Moses Teggart, The Poet of The Boglands.
Introduction by Canon W.E.C. Fleming

  Over a century ago a young man who was to become a household word in the Birches district, emigrated to the United States of America. Moses Teggart was born in the townland of Ballinary on 1st February 1854, the son of the local postman who also held the position of Parish Clerk of Tartaraghan Parish Church, where part of his duty was to answer the responses on behalf of the considerable proportion of the congregation who were illiterate.

  Young Moses showed considerable promise as a pupil at Cloncore Lower Primary School and proceeded to Belfast for further education; he entered the teaching profession serving locally in Milltown and also in Cork. But he had itching feet and moved to Scotland where he took up government employment and became a great admirer of the poet Robert Burns. He undoubtedly felt an affinity with the National poet of Scotland. Teggart being a common Scotch name; and moreover, both men were of humble origin, self-educated and had a keen eye for the glories of Nature. Yet he did not make Scotland his home, but in the 1880’s joined the steady stream of emigrants to the New World; and arriving in Springfield Massachusetts joined the staff of a local company.  

  Moses, however, could not forget the environment in which he had grown up, and the poems he penned and sent regularly for publication in the local press were watched for and appreciated by the bogland folk. Descriptions written in very different surroundings proved to be accurate portrayals of the district where he was reared, and which lay close to his heart. The mosscheeper fluttering among the rushes, the “chay lady” (childhood’s pet name for the cow), the turf-stacks, the heather and the belles, are all portrayed in life-like fashion in his poems. The lifestyle of the bogland people he vividly described and often with a touch of humour as in the poem “Treasure Trove”


Our Mary (light be now her troubles
By her help it was we throve)
Digging, one day, in the stubbles,
Lit on bogland treasure-trove.
Digging - not with spurt and splutter!
To the quick, and deeper, far.
She dug up a tub of butter,
Axle grease as black as tar.
Whence, oh whence, and from what region,
Did the hoard, once yellow come?
Ask the winds – their name is legion,
Yea, beseech them, and they’re dumb.
Shouldered home – an awkward bundle!
And the black staves knocked apart,
No longer squeaked the barrow trundle,
Creaked no more the old turf cart.

  Moses Teggart was a versatile writer and his poetic gift is to be seen also in religious and classical themes. He paraphrased various Greek works such as “Hero and Leander” and Homer’s “Vision of Penelope”. Although he did not attain to the high standards of Robert Burns, yet he was a gifted man, and his verse about the boglands struck a new original note. He was able to awaken others to the beauty and charm of what at first sight appeared to be an unattractive region.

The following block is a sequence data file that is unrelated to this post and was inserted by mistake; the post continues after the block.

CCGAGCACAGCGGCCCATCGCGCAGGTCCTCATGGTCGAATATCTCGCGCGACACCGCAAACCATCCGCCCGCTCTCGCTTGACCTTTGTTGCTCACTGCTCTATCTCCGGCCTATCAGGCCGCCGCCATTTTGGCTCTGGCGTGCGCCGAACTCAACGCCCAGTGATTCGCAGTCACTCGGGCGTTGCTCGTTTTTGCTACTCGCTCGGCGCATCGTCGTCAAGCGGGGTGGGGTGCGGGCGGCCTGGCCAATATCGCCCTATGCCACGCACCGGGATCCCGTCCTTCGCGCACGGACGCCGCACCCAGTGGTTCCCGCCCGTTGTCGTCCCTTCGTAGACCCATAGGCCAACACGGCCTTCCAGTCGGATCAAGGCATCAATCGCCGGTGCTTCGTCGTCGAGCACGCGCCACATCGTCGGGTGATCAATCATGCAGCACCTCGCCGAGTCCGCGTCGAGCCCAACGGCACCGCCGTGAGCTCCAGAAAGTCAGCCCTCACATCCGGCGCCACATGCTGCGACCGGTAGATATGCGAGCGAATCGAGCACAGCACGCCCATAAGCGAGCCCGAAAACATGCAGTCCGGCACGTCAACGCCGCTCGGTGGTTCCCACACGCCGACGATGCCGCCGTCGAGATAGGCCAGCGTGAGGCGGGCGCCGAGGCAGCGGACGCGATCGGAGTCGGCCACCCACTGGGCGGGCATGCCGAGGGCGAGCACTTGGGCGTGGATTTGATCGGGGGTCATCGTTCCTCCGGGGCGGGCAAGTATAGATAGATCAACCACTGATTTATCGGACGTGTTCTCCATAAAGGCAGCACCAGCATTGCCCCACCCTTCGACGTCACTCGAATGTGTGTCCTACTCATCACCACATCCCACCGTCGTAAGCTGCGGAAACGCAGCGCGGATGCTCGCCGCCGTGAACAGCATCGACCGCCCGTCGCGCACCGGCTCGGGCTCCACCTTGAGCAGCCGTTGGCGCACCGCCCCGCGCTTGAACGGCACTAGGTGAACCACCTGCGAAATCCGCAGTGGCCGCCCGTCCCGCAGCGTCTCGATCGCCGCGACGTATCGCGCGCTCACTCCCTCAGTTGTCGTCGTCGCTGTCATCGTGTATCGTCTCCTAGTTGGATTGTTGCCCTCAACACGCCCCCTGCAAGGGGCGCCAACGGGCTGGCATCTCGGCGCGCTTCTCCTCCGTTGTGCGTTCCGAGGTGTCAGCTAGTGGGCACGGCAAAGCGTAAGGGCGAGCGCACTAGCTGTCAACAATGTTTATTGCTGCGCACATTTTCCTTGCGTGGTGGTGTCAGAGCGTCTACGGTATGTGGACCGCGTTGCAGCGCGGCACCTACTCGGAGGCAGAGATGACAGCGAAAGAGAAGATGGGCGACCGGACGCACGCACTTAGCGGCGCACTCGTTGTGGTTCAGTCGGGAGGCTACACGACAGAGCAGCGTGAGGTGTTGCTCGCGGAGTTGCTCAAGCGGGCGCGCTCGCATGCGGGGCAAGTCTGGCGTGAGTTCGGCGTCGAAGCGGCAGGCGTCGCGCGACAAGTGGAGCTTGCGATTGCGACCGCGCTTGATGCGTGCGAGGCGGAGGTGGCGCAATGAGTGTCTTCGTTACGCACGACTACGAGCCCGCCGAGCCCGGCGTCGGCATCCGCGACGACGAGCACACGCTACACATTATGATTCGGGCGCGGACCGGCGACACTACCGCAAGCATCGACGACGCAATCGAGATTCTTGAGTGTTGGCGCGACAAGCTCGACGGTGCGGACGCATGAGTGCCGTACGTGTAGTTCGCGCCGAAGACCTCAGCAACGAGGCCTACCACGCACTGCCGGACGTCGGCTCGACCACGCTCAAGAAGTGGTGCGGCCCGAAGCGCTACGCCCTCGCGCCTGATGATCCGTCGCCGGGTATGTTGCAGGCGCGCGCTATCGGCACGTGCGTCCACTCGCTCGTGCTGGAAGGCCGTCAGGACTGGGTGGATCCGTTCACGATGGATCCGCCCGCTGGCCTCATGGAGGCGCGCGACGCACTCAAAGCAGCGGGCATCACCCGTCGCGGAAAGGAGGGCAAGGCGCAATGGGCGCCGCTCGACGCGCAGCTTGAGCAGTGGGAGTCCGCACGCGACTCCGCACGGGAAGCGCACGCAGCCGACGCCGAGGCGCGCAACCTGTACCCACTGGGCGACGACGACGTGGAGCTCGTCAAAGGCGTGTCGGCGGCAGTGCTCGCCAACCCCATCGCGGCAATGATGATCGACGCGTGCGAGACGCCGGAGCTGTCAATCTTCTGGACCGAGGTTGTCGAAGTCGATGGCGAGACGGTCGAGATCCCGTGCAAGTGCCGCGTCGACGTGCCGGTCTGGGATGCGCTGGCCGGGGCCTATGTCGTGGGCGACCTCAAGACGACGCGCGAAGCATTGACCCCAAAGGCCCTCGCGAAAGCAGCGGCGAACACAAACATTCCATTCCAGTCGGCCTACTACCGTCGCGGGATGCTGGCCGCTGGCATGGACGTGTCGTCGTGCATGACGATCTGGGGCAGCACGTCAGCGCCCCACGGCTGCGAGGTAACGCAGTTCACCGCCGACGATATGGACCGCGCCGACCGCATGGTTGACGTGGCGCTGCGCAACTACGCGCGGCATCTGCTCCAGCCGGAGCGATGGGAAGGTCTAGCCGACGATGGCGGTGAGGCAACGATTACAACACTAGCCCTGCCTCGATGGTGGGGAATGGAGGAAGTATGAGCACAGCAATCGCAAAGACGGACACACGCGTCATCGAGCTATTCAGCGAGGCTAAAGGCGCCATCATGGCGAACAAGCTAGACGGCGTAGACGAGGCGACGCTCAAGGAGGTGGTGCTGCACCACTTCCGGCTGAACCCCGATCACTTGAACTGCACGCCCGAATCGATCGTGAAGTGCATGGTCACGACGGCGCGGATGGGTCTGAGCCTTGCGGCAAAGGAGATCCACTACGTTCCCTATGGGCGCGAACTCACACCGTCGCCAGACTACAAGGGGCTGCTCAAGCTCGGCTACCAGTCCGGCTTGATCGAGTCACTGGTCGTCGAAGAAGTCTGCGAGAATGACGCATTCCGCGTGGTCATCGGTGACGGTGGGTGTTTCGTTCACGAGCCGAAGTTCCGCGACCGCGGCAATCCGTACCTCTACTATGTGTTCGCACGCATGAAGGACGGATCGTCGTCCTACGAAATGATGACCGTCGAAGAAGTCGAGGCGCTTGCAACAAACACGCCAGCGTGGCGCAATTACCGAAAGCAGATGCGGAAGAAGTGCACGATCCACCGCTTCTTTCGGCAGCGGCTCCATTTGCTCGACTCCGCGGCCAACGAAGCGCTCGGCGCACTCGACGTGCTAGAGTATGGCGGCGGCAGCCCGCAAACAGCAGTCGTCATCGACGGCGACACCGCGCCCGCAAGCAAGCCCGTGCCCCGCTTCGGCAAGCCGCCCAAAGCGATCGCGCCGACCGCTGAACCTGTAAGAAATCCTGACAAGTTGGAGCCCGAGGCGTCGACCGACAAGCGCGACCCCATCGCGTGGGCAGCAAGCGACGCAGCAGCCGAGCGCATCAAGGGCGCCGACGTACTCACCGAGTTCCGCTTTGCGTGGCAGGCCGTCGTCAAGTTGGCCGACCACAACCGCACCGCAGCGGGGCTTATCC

In the autumn of 1908 he returned to visit his aged father who was then in failing health, and while he was staying at the old home in Ballinary his step mother died. It would appear that the dampness and rigor of the winter weather told on his constitution which never had been very robust, and he decided for his healths sake to hasten to the drier climate of the U.S.A., He boarded the Allan Liner “ Carthagenian” but did not live to complete the voyage. And in the firy of an Atlantic gale the ship was stopped and his corpse committed to the deep. His farewell poem. Written at the Birches on the 11th. February, 1909, just eight days before his death, reflects the depressing circumstances which he felt had compassed him round about.


Farewell, ye cold black bogs and moors!
Good-bye, ye gold-bloomed whins!
Ye teach me how the love endures
That in friendship fond begins,
Good-bye ye little red-breast all,
That sing so sweet at dawn!
At dusk I hear your pensive call,
And shall when I am gone.
Ye joyous lark that in the blue
Already carols loud.
I know your song is sweet and true
Though I’m with sorrow bowed.
At home across the western wave
Once more I go to seek;
Beside your song so loud and brave
This dirge sounds worn and weak.
Farewell, ye kindly people all.
In bogland and in town!
Your friendship I esteem, and shall
Till I this head lay down
In that deep sleep o’er which the dawn
Of heaven some morn shall rise,
When I, fond hope! Though some time gone,
Shall join you in the skies.

Moses Teggart  Bard of the Boglands  by Dr. John Wright

An Anthology

July 2008

This anthology contains the vast majority of Teggart's extant poems, including many written for audiences in Scotland and USA. However, his considerable and growing reputation is mainly dependent on his Irish lyrical verse and virtually all of this genre has been included. Undoubtedly, North Armagh's greatest literary figure, his poems, written between 1875 and 1909, have a strong appeal for modern readers, transporting them back to a bygone age when nearly every cottage resounded to the whirr of the spinning wheel, the clack of the loom and the chorus of rustic voices as every townland name was famed in song.

Even if poetry is not your passion this is a well-researched and fascinating social history, richly deserving of a place on every bookshelf.


To obtain a copy contact Dr. John Wright at:


Below are links to a few poems by Moses,

The Belle of Clonmakate

The Belle of Derryagh

The Belle of Derrykeevin

A Birches Boy

Bonnie Mary of Drumcree

Coney Island

Dead at The Birches

Down in Maghery


Lillian Martin

The Lily of Lough Neagh

The Turf Bummer

The Turf Cutter

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